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Africa

African press review 28 January 2016

media DR

Kenya, Somalia and Nigeria mark the Al-Shebab attack on a military camp, while South Africans worry about corruption. All that, and more, in today's African press review.

We start with regional paper The East African, which expresses concern about growing debt in the region. The paper reports on a UN agency souding the alarm "over Africa's growing foreign debt".

The comments come from the United Nation's Economic Commission for Africa ahead of the African Union summit opening later this week in Ethiopia.

According to the East African, the UN describes the condition created by countries that invest in foreign bonds as "imported inflation".

The UN warned countries that continue to borrow abroad that "[they] need to put in place policies" says the paper.

The agency also gave an outlook of what to expect when it comes to the economy this year. In short, West an East Africa's economies are expected to grow this year, despite the risks of inflation.

This is going to be a problem in West Africa especially: the UN expects inflation to remain at 8.4% there.

President Uhuru Kenyatta and Nigerian President Muhammadu Buhari paid tribute to the Kenyan soldiers killed during the Somalia's Al-Shebab attack. You'll find a report on that in today's Daily Nation.

The two head of states where accompanied by Somalia’s President Hassan Sheikh Mohamud at a ceremony at Eldoret's Moi Barracks.

"Moi Barracks is the home of the ninth Kenya Rifles, where most of the soldiers killed in the attack came from" explains the paper.

Al-Shebab - who are they?

According to the Daily Nation, Kenyatta vowed that "the fallen soldiers' blood would not be shed in vain" and dismissed calls urging the Kenyan army to withdraw from Somalia.

The government has yet to reveal the number of casualties from the January 15 attack that saw armed group Al Shebab target a Kenyan camp in Somalia.

Meanwhile, The Standard, which also reports on this story, notes that that "ten of the soldiers" killed or missing during the camp attack "were parents of 22 children" attending a nearby school.

"As a school administration, we are grappling with what to do to help them" told a school representative to the paper.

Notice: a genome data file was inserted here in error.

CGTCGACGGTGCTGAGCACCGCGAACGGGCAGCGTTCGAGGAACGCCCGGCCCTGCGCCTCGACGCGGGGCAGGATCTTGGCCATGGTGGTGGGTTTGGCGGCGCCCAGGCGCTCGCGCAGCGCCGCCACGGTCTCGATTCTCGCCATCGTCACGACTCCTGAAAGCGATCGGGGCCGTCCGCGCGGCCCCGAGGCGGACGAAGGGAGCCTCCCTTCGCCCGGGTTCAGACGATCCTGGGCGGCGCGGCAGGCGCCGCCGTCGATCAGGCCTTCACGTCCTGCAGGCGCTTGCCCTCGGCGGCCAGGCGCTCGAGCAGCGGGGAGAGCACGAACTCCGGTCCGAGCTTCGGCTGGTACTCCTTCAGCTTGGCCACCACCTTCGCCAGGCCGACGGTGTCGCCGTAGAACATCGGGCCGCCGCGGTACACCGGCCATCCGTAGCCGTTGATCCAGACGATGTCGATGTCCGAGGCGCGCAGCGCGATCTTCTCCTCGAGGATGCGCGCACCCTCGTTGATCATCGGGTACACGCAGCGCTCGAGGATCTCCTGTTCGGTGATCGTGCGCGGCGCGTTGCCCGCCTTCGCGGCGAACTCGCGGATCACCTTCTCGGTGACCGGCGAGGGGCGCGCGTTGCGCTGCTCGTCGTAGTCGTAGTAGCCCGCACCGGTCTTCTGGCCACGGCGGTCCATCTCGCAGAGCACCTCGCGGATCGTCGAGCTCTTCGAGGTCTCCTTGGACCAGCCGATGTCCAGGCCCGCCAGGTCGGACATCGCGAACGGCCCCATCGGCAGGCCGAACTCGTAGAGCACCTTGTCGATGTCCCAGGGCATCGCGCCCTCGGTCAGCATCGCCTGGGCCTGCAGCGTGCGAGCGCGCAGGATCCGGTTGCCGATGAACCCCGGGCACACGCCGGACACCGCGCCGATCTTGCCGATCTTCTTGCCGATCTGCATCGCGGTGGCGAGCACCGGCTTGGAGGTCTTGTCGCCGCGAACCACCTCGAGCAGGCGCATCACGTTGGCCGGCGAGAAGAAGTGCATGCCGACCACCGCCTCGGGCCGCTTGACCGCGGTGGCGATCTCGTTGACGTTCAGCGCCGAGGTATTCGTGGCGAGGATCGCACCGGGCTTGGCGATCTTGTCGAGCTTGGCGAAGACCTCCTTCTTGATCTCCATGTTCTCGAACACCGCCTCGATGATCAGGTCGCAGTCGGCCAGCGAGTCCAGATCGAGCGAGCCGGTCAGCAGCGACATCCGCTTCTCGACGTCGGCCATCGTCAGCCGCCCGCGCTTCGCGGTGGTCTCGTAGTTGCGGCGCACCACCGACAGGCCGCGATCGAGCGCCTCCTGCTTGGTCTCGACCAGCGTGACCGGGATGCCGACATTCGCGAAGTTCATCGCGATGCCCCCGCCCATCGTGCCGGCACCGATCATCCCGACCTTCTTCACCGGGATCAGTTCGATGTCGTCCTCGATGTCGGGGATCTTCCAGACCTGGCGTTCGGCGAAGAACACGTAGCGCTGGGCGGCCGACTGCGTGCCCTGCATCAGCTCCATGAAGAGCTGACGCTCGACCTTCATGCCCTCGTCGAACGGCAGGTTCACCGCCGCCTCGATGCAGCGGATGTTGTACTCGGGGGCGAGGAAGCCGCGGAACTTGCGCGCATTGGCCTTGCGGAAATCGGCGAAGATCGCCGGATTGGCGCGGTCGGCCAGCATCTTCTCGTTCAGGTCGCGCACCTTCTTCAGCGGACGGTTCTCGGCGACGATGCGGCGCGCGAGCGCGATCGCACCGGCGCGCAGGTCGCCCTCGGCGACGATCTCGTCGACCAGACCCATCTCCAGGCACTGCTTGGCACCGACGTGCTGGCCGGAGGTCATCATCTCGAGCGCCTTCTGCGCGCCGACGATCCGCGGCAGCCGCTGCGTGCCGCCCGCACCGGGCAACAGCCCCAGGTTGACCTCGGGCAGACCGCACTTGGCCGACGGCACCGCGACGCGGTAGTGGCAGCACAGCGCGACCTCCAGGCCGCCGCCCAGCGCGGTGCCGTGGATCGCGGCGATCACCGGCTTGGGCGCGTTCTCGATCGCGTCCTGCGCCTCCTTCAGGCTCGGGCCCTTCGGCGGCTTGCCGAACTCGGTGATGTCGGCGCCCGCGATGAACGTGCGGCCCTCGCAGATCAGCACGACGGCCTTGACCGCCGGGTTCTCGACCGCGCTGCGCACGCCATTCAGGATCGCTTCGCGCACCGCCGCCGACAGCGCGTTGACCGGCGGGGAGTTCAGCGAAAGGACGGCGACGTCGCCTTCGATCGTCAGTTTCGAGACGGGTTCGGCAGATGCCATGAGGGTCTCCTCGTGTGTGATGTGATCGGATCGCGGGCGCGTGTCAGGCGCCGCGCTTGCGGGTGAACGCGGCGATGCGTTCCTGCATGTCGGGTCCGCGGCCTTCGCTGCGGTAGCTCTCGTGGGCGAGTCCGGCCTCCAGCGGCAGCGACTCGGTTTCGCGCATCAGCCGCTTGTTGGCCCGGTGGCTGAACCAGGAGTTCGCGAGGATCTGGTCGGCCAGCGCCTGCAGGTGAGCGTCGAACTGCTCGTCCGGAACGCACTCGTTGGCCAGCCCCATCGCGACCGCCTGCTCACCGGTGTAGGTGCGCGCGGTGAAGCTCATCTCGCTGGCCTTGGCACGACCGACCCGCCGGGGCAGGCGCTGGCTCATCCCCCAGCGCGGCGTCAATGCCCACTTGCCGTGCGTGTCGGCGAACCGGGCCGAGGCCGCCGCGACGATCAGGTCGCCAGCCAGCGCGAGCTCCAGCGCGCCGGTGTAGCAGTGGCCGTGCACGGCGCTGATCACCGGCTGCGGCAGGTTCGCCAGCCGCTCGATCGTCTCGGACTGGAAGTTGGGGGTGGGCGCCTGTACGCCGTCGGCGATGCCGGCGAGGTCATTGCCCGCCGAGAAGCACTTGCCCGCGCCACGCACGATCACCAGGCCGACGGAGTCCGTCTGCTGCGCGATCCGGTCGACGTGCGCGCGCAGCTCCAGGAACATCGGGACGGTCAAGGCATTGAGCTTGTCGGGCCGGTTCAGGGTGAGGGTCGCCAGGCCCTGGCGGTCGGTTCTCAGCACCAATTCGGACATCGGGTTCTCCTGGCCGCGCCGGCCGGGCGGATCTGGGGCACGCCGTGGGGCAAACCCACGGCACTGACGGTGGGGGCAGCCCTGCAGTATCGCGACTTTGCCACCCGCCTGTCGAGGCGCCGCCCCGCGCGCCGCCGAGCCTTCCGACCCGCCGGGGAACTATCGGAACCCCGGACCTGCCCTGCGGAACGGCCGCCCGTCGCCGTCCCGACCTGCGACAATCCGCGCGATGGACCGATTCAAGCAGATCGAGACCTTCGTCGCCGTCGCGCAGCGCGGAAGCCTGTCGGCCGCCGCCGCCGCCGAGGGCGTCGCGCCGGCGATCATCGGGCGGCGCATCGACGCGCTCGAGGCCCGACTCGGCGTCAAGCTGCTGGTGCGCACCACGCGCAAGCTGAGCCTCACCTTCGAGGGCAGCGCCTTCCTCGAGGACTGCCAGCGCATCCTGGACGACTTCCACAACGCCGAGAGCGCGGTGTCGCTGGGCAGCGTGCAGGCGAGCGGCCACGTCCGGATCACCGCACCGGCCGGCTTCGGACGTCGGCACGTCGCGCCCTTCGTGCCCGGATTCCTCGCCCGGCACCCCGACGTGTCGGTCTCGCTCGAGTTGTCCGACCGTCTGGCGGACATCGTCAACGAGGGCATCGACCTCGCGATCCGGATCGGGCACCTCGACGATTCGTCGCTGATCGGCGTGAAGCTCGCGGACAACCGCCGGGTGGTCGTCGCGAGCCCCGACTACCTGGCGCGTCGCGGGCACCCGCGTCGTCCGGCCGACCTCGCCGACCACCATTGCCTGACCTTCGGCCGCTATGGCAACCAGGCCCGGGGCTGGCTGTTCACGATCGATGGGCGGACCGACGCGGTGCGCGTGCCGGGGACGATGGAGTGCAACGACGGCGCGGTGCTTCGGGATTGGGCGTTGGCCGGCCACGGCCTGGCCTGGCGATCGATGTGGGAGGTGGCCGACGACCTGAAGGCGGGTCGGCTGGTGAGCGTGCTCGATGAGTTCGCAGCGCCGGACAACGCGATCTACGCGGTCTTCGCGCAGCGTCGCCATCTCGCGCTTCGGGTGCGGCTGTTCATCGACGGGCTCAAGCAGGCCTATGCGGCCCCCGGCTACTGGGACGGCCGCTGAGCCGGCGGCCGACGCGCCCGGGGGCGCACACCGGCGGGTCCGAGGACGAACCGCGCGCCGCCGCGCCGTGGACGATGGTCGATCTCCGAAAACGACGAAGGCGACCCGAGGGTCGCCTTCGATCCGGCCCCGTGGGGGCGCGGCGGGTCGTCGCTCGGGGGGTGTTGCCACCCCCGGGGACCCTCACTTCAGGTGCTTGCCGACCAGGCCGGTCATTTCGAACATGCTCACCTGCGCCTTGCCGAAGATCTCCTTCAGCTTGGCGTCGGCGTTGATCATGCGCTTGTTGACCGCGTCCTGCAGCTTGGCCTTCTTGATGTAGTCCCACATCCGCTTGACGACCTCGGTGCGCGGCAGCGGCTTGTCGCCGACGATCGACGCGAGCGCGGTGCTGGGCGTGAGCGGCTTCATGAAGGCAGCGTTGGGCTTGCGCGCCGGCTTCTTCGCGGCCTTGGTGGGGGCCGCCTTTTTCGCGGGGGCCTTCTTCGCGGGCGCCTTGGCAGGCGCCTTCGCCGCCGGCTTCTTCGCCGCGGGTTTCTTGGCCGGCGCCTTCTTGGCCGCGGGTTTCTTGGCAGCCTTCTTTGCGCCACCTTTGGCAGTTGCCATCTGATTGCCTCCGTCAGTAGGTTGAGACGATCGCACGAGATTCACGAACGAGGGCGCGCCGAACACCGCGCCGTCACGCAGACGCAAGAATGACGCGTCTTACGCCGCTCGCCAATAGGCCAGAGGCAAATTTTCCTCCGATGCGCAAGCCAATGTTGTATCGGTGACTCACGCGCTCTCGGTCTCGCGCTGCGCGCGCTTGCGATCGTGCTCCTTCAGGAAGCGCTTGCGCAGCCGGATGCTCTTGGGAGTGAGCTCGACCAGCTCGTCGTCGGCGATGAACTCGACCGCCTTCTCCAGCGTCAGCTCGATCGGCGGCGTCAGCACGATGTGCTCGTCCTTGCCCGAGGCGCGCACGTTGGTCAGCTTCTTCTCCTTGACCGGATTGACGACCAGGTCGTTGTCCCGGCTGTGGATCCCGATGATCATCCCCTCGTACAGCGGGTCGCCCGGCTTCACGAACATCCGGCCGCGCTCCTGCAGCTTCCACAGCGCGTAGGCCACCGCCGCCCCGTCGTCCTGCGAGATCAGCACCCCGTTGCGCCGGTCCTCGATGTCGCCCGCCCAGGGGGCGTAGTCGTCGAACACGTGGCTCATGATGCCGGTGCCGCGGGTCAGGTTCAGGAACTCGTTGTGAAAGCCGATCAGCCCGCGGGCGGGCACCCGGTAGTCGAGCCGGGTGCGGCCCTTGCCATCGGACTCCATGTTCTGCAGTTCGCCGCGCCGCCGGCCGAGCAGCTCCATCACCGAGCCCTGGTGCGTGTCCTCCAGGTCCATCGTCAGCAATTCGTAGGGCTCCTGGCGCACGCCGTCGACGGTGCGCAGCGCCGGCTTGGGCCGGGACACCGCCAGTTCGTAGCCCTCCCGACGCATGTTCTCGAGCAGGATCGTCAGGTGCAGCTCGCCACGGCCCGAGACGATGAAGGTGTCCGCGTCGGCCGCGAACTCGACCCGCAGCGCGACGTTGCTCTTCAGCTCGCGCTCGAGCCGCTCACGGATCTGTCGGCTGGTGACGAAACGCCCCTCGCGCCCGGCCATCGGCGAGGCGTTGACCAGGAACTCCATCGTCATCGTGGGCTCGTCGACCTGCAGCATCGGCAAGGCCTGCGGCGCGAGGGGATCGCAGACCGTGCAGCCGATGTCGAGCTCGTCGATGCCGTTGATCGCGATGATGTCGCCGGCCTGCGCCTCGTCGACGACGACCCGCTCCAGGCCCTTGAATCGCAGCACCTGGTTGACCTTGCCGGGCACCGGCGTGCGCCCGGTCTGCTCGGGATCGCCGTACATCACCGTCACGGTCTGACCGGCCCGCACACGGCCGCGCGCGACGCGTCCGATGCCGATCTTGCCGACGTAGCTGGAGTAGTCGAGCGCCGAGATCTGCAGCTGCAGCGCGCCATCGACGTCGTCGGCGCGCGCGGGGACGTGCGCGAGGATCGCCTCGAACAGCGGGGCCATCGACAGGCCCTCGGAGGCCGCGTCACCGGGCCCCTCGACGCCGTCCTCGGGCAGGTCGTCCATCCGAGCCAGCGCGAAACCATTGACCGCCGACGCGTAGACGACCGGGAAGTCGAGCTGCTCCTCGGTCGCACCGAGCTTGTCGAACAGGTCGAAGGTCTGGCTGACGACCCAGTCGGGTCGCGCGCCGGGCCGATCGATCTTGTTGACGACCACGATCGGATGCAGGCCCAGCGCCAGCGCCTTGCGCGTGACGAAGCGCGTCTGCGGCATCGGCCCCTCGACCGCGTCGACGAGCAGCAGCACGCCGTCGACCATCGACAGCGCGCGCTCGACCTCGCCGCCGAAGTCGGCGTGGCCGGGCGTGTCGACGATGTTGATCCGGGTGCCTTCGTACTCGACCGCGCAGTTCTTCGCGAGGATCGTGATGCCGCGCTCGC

Now to South Africa, where the government is seen as corrupt. Today's Business Day is reporting on the annual Corruption perceptions Index by rights group Transparency International.

According to the data gathered by the NGO, "South Africa has moved from 67th to 61st place" in 2015. "But, while South Africa’s ranking improved, the country’s score was unchanged at 44" says Business Day.

Just to be clear, the score refers to "the perceived level of public sector corruption on a scale of 0 to 100" - the higher, the cleaner.

"South Africans surveyed for the barometer saw prominent political and public and private sector leaders at all levels continuing to loot their towns, provinces and national government on a grand scale and getting away with it," an activist explained.

Whether there's as much corruption as the South Africans thinks doesn't change one fact: the country's politicians will want to make SA's rank go up next year.

Meanwhile, Egyptians are criticising the sentencing of a journalist for blasmephy. The Egypt Independent is talking about Fatema Naout, who was sentenced to three years in jail for insulting Islam.

Naout posted a Facebook message in 2014 "describing the Islamic ritual of slaughtering sheep [...] as a massacre" explains the paper.

Media and intellectual figures were quick to react, with "cinema director and MP Khaled Youssef demanding legal changes to prevent such “shocking” verdict".

The journalist said she had appealled the verdict. According to The Egypt Independent "She had told interrogators that her comment was meant as a humorous metaphor".

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